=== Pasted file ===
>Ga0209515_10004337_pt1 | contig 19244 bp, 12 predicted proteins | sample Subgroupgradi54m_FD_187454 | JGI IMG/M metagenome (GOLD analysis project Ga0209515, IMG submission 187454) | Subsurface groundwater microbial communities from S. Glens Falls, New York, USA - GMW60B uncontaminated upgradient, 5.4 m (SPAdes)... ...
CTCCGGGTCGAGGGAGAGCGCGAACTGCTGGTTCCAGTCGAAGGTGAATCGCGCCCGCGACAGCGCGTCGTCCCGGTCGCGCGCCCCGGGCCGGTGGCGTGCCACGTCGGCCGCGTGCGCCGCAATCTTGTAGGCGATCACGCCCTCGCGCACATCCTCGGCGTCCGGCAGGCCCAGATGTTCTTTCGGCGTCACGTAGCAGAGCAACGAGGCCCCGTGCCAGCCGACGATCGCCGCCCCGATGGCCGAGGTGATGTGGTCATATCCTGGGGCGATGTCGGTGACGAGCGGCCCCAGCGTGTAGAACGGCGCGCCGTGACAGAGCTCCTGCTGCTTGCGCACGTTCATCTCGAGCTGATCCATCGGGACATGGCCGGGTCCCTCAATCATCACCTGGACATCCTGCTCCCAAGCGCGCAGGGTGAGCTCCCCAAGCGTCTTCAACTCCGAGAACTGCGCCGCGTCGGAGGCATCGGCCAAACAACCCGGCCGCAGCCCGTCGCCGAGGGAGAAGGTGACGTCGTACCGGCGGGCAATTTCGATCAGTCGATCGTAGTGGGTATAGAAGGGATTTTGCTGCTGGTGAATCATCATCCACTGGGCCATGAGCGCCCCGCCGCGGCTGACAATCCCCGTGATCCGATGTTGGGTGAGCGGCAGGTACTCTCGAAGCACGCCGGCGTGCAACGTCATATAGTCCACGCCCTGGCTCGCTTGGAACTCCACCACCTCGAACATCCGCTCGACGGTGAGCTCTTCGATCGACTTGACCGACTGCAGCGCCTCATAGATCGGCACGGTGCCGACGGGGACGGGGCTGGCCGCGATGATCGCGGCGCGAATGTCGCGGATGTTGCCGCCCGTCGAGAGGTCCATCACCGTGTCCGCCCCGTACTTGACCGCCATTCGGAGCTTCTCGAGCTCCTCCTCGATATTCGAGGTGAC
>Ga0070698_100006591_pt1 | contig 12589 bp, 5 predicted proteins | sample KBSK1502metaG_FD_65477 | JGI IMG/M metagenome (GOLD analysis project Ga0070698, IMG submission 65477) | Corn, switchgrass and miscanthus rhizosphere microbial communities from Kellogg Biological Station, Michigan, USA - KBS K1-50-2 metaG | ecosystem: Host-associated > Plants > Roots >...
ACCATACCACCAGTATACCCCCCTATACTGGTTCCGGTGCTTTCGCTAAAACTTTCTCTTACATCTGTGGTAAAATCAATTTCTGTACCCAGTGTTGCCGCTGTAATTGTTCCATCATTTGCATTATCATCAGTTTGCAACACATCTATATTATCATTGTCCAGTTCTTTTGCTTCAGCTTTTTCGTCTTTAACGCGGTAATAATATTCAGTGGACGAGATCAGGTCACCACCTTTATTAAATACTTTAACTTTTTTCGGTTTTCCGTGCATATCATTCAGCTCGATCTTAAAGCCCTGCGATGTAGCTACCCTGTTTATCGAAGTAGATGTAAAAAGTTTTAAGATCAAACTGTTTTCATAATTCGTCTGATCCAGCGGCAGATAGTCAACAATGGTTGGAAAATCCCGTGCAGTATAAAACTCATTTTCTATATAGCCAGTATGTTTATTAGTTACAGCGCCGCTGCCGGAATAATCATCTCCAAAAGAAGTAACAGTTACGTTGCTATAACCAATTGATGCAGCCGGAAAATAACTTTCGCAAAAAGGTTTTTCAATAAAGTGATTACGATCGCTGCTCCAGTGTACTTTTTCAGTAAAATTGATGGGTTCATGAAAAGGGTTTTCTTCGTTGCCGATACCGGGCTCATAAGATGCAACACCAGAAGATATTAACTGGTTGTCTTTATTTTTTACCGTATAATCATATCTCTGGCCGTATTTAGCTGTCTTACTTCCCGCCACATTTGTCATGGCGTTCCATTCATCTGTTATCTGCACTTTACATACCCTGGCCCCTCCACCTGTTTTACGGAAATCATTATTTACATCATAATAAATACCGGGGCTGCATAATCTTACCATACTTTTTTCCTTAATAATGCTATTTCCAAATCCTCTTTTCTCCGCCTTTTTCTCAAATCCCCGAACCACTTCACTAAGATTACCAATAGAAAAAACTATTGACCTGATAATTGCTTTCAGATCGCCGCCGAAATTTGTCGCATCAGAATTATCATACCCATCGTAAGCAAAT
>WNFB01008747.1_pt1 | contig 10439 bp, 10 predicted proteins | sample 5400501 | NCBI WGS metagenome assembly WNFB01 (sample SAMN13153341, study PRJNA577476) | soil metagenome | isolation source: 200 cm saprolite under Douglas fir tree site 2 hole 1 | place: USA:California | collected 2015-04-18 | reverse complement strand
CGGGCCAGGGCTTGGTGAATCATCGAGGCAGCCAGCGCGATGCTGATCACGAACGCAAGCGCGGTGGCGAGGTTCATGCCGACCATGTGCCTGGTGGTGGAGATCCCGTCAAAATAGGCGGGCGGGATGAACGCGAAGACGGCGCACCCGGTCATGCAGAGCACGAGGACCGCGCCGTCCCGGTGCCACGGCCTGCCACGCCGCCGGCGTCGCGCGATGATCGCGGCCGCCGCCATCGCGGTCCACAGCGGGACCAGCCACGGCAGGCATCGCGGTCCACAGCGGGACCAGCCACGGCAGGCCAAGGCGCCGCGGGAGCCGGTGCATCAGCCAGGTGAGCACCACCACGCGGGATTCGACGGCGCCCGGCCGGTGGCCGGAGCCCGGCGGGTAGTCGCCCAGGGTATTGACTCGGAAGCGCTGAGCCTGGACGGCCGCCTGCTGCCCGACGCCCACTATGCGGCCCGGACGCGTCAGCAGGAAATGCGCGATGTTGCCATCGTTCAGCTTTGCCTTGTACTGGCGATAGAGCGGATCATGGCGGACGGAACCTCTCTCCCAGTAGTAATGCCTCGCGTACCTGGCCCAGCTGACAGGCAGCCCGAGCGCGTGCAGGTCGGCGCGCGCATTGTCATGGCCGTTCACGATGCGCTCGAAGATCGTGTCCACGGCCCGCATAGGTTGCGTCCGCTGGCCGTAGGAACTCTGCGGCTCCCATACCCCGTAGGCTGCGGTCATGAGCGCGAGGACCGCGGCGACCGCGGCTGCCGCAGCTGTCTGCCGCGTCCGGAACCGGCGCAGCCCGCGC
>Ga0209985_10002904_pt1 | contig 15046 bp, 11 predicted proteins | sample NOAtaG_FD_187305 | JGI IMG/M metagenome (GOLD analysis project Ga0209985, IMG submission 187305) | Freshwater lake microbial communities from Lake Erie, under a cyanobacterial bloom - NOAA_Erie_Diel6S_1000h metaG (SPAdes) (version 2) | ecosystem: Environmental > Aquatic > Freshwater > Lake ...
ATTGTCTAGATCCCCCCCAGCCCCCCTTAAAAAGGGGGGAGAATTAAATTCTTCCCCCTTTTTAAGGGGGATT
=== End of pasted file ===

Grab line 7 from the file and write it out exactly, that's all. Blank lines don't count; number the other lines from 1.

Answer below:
>Ga0209985_10002904_pt1 | contig 15046 bp, 11 predicted proteins | sample NOAtaG_FD_187305 | JGI IMG/M metagenome (GOLD analysis project Ga0209985, IMG submission 187305) | Freshwater lake microbial communities from Lake Erie, under a cyanobacterial bloom - NOAA_Erie_Diel6S_1000h metaG (SPAdes) (version 2) | ecosystem: Environmental > Aquatic > Freshwater > Lake ...